OBJECTIVE. Appropriate radiologic interpretation of screening CT can minimize unnecessary workup and intervention. This is particularly challenging in the baseline round. We report on the quality assurance process we developed for the International Early Lung Cancer Action Program. MATERIALS AND METHODS. After initial training at the coordinating center, radiologists at 10 participating institutions and at the center independently interpreted the first 100 baseline screenings. The radiologist at the institutions had access to the center interpretations before issuing the final reports. After the first 100 screenings, the interpretations were jointly discussed. This report summarizes the results of the initial 100 dual interpretations at the 10 institutions. RESULTS. The final institution interpretations agreed with the center in 895 of the 1000 interpretations. Compared with the center, the frequency of positive results was higher at eight of the 10 institutions. The most frequent reason of discrepant interpretations was not following the protocol (n = 55) and the least frequent was not identifying a nodule (n = 3). CONCLUSION. The quality assurance process helped focus educational programs and provided an excellent vehicle for review of the protocol with participating physicians. It also suggests that the rate of positive results can be reduced by such measures.
To report the results of low-dose computed tomography (LDCT) screening for early lung cancer in 4 690 asymptomatic participants at the Cancer Hospital, Chinese Academy of Medical Sciences between July 2007 and June 2012.
Systematic reviews are utilized in evidence-based medicine and are increasingly being used to help guide standards, guidelines, and clinical practice. The National Lung Screening Trial results prompted such a review of lung cancer screening literature. The review was endorsed by five major medical societies. We aimed at assessing its accuracy. Two independent groups of two reviewers reviewed the systematic review, including its source literature. Errors were placed into three major categories and tabulated: (i) selection of studies, (ii) misrepresentation of published reports, and (iii) errors in calculation and rounding. A total of 151 errors were found. There were 13 errors in selection of studies, 124 errors due to misrepresentation of published reports, and 14 errors in calculations and rounding. The extent of these errors raises concern about the credibility of the conclusions of the recent lung cancer screening systematic review. A process that allows for a thorough checking of data included in systematic reviews should be established.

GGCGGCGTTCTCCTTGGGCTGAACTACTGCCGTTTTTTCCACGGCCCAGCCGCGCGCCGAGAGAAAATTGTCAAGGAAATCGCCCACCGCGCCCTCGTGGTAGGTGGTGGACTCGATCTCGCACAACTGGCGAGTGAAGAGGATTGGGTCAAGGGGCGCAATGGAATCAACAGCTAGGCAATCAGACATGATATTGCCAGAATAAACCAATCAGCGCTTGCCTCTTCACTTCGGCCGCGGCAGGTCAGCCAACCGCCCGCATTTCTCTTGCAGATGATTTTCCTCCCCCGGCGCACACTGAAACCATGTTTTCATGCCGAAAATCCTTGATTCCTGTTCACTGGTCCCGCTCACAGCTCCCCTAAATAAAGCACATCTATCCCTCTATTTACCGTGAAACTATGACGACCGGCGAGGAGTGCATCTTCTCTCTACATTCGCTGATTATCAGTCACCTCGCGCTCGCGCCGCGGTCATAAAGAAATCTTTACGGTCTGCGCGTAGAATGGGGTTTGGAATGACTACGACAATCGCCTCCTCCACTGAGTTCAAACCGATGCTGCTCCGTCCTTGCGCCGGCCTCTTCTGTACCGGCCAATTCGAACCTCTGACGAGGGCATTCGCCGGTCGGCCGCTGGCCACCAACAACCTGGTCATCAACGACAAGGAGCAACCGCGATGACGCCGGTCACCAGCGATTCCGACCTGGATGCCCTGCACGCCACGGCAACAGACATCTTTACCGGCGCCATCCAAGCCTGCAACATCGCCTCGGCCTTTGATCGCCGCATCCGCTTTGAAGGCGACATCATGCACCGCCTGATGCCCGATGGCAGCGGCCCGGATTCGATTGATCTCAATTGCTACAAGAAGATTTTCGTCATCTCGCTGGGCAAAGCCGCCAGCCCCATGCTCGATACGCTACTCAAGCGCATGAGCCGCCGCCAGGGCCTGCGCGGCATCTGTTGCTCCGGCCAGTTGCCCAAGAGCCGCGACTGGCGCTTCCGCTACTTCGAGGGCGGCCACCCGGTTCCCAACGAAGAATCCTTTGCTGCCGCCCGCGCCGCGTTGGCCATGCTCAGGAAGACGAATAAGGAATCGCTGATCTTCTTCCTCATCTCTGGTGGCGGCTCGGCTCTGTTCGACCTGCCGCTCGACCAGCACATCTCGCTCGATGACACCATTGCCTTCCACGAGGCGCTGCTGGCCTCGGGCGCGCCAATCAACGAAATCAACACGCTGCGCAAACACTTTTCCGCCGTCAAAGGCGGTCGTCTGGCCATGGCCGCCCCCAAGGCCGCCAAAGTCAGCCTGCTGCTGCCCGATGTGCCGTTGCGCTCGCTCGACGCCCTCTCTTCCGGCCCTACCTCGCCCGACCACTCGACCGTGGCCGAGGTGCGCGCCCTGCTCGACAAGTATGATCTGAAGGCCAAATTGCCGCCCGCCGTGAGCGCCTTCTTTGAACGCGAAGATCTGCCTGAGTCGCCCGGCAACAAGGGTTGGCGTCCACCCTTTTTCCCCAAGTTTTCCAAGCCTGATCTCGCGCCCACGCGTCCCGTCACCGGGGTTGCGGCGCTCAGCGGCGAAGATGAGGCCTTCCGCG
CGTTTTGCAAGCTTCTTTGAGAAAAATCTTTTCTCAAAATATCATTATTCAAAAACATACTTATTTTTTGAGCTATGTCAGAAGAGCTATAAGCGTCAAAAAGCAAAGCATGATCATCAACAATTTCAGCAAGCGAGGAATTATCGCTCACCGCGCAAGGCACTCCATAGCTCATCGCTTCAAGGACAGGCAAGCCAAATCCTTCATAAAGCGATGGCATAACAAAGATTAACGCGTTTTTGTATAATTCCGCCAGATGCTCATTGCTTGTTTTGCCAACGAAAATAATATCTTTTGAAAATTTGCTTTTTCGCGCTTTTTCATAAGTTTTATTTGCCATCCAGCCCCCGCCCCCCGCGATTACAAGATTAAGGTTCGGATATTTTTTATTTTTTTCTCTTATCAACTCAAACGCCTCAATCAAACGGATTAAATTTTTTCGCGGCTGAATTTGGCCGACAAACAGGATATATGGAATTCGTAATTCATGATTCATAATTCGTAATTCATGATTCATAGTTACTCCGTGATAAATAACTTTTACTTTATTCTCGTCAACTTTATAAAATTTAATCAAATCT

Water desalination becomes an increasingly important approach for clean water supply to meet the rapidly growing demand of population boost, industrialization, and urbanization. The main challenge in current desalination technologies lies in the reduction of energy consumption and economic costs. Here, we propose to use charged nanopores drilled in a graphene sheet as ion exchange membranes to promote the efficiency and capacity of desalination systems. Using molecular dynamics simulations, we investigate the selective ion transport behavior of electric-field-driven KCl electrolyte solution through charge modified graphene nanopores. Our results reveal that the presence of negative charges at the edge of graphene nanopore can remarkably impede the passage of Cl(-) while enhance the transport of K(+), which is an indication of ion selectivity for electrolytes. We further demonstrate that this selectivity is dependent on the pore size and total charge number assigned at the nanopore edge. By adjusting the nanopore diameter and electric charge on the graphene nanopore, a nearly complete rejection of Cl(-) can be realized. The electrical resistance of nanoporous graphene, which is a key parameter to evaluate the performance of ion exchange membranes, is found two orders of magnitude lower than commercially used membranes. Our results thus suggest that graphene nanopores are promising candidates to be used in electrodialysis technology for water desalinations with a high permselectivity.
The irradiation effects in graphene supported by SiO(2) substrate including defect production and implantation efficiency are investigated using the molecular dynamics (MD) method with empirical potentials. We show that the irradiation damage in supported graphene comes from two aspects: the direct damage induced by the incident ions and the indirect damage resulting from backscattered particles and sputtered atoms from the substrate. In contrast with the damage in suspended graphene, we find that the indirect damage is dominant in supported graphene at high energies. As a result, enhanced irradiation damage in supported graphene is observed when the incident energy is above 5 keV for Ar and 3 keV for Si. The direct damage probability at all energies, even the total damage probability at low energies, in supported graphene is always much lower than that in suspended graphene because of the higher threshold displacement energy of carbon atoms. In addition, we demonstrate the striking finding that it is possible to dope graphene with sputtered atoms from the substrate and the implantation probability is considerable at optimal energies. Our results indicate that the substrate is an important factor in the process of ion-irradiation-assisted engineering of the properties of graphene.
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